Social entrepreneurship, for-profit entrepreneurship, and intrapreneurship all require change. Giordan emphasized that in order to create change, women need to be proactive and take action. She stressed that it is critical that women build both personal and business value to develop entrepreneurial credibility. Giordan emphasized the importance of understanding personal motivations and objectives; service driven ventures are valuable and legitimate, for example, but they do not lead to profits comparable to those produced by venture capital funds for other industries. She noted that for women aiming to succeed in the latter, they need to seek early-stage funding. Less than 10 percent of all angel funding proposals were submitted by women, but were funded at equal rates to men, suggesting that women need to ask more frequently in order to close the gender gap.
Lucinda Sanders reflected briefly on the status of women in information technology (IT) companies, where women start less than 5 percent of all new companies, hold less than 5 percent of all IT patents, and occupy less than 5 percent of all corporate technology leadership positions. Looking forward, Sanders discussed her observations from a series of interviews with women serial entrepreneurs, intrapreneurs, and social entrepreneurs. During the 40 interviews conducted with successful technical women, Sanders noted that the interviewees consistently touched on the following themes.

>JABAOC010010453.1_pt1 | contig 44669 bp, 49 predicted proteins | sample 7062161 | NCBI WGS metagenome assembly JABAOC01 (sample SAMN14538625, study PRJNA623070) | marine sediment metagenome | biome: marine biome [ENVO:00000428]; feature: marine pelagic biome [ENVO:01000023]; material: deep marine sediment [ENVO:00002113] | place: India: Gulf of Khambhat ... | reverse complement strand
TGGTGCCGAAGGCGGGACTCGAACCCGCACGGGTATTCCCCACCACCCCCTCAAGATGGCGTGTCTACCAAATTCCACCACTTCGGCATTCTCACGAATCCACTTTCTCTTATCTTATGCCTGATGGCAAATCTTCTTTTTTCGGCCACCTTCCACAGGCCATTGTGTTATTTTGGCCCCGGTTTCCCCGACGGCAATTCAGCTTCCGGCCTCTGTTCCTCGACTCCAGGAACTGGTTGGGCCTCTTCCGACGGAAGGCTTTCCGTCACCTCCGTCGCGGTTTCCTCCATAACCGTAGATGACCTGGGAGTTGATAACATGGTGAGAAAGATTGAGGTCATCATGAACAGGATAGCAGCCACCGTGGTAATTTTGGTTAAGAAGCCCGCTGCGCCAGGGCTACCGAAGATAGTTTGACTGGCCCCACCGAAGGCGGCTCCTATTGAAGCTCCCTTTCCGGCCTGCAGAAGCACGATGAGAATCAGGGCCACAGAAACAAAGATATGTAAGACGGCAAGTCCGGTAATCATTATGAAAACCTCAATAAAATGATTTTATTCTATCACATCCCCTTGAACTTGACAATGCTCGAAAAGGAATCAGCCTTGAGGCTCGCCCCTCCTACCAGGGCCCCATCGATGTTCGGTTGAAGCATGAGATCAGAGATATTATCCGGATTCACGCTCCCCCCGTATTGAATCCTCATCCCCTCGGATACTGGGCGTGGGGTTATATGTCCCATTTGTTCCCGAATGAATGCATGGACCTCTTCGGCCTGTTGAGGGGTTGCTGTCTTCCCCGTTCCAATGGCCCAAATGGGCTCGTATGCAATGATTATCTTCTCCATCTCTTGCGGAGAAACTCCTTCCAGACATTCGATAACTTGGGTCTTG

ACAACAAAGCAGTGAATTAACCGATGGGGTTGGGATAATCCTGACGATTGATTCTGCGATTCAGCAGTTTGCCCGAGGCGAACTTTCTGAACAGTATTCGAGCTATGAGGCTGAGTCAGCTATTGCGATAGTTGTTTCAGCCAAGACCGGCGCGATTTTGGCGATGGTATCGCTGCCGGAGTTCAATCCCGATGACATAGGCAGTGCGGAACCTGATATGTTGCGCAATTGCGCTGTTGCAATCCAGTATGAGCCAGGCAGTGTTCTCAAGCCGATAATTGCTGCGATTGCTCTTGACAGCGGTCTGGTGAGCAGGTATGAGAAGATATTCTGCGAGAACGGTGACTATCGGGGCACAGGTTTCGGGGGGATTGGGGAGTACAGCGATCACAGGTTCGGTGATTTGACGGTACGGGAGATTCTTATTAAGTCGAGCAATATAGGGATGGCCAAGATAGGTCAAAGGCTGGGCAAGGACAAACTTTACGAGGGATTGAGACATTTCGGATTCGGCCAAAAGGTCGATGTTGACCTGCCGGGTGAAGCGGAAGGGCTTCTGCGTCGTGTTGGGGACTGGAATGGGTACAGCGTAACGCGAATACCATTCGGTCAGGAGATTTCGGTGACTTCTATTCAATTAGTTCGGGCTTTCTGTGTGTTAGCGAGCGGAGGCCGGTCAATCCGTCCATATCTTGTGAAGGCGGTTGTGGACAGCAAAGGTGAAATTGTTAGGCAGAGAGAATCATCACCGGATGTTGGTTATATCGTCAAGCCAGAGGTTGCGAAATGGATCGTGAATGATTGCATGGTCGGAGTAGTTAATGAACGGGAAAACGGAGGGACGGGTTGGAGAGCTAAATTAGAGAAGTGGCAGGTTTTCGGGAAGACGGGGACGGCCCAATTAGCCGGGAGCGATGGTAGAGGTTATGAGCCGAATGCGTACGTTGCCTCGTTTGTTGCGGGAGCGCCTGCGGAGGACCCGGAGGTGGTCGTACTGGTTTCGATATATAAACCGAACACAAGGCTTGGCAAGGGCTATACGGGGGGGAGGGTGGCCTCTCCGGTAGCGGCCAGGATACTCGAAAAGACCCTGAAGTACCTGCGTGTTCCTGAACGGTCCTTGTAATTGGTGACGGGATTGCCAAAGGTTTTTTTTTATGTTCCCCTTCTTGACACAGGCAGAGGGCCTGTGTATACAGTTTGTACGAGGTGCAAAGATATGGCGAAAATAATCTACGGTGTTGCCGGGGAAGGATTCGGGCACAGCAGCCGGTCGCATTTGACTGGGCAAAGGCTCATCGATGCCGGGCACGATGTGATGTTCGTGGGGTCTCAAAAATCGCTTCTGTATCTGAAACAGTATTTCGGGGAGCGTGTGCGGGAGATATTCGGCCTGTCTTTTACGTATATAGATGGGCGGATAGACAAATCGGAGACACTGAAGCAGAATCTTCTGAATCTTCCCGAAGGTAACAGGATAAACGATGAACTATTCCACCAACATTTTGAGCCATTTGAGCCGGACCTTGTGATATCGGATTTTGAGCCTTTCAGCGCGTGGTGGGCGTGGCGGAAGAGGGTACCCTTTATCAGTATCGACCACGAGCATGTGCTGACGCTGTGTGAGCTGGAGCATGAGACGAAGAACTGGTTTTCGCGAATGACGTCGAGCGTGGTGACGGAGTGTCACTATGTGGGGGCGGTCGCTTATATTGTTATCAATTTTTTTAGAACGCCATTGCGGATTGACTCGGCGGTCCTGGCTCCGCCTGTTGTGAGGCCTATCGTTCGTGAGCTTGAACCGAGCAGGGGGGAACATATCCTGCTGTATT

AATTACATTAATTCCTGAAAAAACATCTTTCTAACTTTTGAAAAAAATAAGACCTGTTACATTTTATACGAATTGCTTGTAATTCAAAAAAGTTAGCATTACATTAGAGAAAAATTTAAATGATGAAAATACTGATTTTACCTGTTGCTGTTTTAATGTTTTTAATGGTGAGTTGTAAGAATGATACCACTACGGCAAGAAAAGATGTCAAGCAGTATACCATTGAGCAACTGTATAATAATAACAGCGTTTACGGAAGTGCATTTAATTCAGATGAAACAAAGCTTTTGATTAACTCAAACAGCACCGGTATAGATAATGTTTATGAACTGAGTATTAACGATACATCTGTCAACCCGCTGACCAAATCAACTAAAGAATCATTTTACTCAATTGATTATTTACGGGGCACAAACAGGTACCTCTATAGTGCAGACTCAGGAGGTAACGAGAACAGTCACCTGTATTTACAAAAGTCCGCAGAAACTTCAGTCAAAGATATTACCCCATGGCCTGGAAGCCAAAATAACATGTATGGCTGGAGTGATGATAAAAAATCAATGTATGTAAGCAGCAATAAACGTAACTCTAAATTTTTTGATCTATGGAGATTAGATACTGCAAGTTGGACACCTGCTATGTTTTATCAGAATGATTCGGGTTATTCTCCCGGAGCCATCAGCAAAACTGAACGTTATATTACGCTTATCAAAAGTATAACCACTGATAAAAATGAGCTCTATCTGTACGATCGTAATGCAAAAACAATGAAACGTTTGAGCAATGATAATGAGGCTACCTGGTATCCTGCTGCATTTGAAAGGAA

• They did not recognize themselves as successful in math and science as young girls, but rather evolved into technical innovators at later career stages.
• All cited the importance of mentors, beginning with their parents and recognized mentors who aided in starting ventures, risk-taking, and power-sharing.
• The women indicated that success in entrepreneurship results from the following attributes: patience, passion, persistence, and teamwork.
• Most found work-life balance difficult, but recognized that success was about integrating work priorities into life.
• None of the women mentioned gender issues on their own accord when discussing entrepreneurship, and the interviewers did not initiate discussion of this topic.
Sanders concluded that these female IT innovators evolved over time both in their interest in entrepreneurship and in their confidence to succeed. She then drew on her own experiences, first as an intrapreneur, and currently as a social entrepreneur, to emphasize the differences between such endeavors. Specifically, she commented that as a social entrepreneur, resources are limited and the jobs may be exhausting, but the rewards are high and the passion for making a difference is important. She reiterated that providing educational opportunities may be the logical next step for motivating and preparing the next generation of entrepreneurs, intrapreneurs, and social entrepreneurs.